I think the answer is no, because "all locally ringed spaces" is a really broad assortment of objects - it contains too many different types of things for only one concept to really get everything done. This isn't really a proof, though, just an explanation of how most common options do not work. (If you can come up with some axioms you'd want dimension to satisfy, perhaps you can edit them in to your post and we'll see about getting a real proof together.)
Purely algebraic notions defined only in terms of data from the local rings can't be compatible with our topological expectations: given any local ring $R$, the one-point space with $R$ as its sheaf of rings gives a locally ringed space. In any morally upright notion of dimension, this space would have dimension zero: it's a point! But this means that any invariant of local rings you pick to give "dimension" should return zero on all local rings, which isn't great.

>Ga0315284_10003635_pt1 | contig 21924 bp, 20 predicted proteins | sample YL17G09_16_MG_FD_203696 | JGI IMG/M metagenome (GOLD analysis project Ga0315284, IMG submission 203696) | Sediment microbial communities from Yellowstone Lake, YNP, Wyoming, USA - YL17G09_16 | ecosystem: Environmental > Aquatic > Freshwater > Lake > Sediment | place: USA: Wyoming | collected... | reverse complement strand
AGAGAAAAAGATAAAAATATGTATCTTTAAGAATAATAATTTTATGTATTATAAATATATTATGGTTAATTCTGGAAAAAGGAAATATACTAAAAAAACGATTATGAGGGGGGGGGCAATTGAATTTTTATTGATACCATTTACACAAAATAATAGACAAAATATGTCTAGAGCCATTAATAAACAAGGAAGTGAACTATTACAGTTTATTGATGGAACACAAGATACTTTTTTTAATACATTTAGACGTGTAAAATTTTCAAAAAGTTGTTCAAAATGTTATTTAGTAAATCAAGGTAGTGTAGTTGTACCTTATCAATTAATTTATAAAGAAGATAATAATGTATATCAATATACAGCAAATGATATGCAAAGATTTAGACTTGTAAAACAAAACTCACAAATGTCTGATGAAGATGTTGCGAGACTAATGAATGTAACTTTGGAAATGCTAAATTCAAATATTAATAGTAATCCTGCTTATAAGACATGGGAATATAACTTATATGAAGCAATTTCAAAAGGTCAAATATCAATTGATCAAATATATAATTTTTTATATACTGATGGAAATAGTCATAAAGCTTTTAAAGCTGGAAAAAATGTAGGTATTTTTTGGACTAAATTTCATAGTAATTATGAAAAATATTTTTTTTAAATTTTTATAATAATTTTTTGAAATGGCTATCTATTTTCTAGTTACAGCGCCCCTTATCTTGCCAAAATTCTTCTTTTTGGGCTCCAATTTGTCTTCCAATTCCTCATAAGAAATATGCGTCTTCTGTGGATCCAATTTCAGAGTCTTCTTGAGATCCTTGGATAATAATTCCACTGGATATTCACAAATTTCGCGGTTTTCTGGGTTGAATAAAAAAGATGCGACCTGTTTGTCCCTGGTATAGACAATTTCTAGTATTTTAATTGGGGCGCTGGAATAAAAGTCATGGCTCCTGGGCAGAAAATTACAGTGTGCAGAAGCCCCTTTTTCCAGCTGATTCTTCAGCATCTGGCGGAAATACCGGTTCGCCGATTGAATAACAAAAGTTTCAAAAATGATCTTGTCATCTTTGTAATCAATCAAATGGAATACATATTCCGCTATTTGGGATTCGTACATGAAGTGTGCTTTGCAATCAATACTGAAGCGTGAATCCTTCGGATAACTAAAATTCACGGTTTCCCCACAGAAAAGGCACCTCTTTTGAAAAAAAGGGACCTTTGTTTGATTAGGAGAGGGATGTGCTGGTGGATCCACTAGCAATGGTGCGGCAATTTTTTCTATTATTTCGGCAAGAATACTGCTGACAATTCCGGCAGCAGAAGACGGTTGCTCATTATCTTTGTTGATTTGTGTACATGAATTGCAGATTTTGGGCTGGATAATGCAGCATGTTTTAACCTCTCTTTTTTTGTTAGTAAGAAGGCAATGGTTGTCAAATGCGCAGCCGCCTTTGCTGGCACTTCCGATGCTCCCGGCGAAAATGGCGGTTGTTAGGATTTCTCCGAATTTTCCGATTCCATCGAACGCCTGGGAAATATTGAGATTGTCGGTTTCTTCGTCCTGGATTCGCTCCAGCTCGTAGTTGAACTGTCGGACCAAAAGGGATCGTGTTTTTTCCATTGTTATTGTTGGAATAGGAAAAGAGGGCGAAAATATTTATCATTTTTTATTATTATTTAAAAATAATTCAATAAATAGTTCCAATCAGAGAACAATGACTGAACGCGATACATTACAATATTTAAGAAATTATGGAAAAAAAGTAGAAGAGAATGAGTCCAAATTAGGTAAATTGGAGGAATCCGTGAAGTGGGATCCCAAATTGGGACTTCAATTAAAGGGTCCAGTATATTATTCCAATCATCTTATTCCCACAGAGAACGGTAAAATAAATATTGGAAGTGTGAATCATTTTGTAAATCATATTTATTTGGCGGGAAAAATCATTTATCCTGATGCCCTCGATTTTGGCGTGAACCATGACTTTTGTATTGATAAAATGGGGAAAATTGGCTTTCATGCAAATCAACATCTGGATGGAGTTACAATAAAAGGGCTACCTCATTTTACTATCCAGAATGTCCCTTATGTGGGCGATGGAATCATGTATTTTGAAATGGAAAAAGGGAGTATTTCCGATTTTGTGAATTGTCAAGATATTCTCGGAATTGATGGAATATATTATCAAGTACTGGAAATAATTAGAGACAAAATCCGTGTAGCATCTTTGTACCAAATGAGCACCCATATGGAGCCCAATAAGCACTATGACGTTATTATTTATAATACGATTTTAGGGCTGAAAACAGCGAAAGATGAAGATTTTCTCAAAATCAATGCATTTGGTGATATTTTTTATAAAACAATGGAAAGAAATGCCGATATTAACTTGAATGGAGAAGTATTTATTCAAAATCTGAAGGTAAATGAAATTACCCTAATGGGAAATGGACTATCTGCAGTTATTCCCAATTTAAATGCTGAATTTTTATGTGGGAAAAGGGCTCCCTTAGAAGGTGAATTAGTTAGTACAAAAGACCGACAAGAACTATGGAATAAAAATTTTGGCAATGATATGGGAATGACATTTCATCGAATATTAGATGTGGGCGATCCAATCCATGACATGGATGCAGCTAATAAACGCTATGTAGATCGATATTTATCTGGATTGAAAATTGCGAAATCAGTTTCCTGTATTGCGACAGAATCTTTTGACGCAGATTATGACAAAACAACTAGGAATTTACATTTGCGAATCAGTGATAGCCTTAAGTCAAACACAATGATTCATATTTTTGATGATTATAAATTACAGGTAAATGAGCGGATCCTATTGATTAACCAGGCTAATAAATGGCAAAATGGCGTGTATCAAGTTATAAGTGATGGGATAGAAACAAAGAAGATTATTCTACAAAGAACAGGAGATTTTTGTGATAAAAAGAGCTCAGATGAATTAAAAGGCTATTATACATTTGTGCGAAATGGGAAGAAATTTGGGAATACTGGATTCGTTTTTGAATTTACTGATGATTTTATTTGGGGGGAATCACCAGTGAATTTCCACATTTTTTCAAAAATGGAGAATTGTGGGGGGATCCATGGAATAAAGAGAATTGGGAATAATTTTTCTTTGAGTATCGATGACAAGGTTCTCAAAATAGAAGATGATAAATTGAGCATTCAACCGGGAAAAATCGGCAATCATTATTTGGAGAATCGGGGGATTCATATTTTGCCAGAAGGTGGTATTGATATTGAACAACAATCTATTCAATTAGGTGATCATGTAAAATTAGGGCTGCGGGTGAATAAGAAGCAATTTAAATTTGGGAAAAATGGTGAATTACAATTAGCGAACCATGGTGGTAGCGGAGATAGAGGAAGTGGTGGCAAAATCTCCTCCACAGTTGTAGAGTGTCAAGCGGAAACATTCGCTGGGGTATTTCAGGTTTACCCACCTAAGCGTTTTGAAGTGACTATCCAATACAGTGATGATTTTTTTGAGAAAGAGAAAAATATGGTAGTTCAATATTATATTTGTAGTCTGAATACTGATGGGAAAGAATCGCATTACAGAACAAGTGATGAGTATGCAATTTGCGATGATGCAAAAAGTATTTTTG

Purely topological notions don't work across all of things that can be considered locally ringed spaces either. Krull dimension doesn't work for Hausdorff spaces as every irreducible closed set is a singleton, so we always get dimension 0. All the usual notions of topological dimension (Lebesgue covering, small inductive, large inductive) all fail on schemes with a single closed point because any open cover of such a scheme must contain the whole space. This immediately implies that any such notion of dimension must return zero.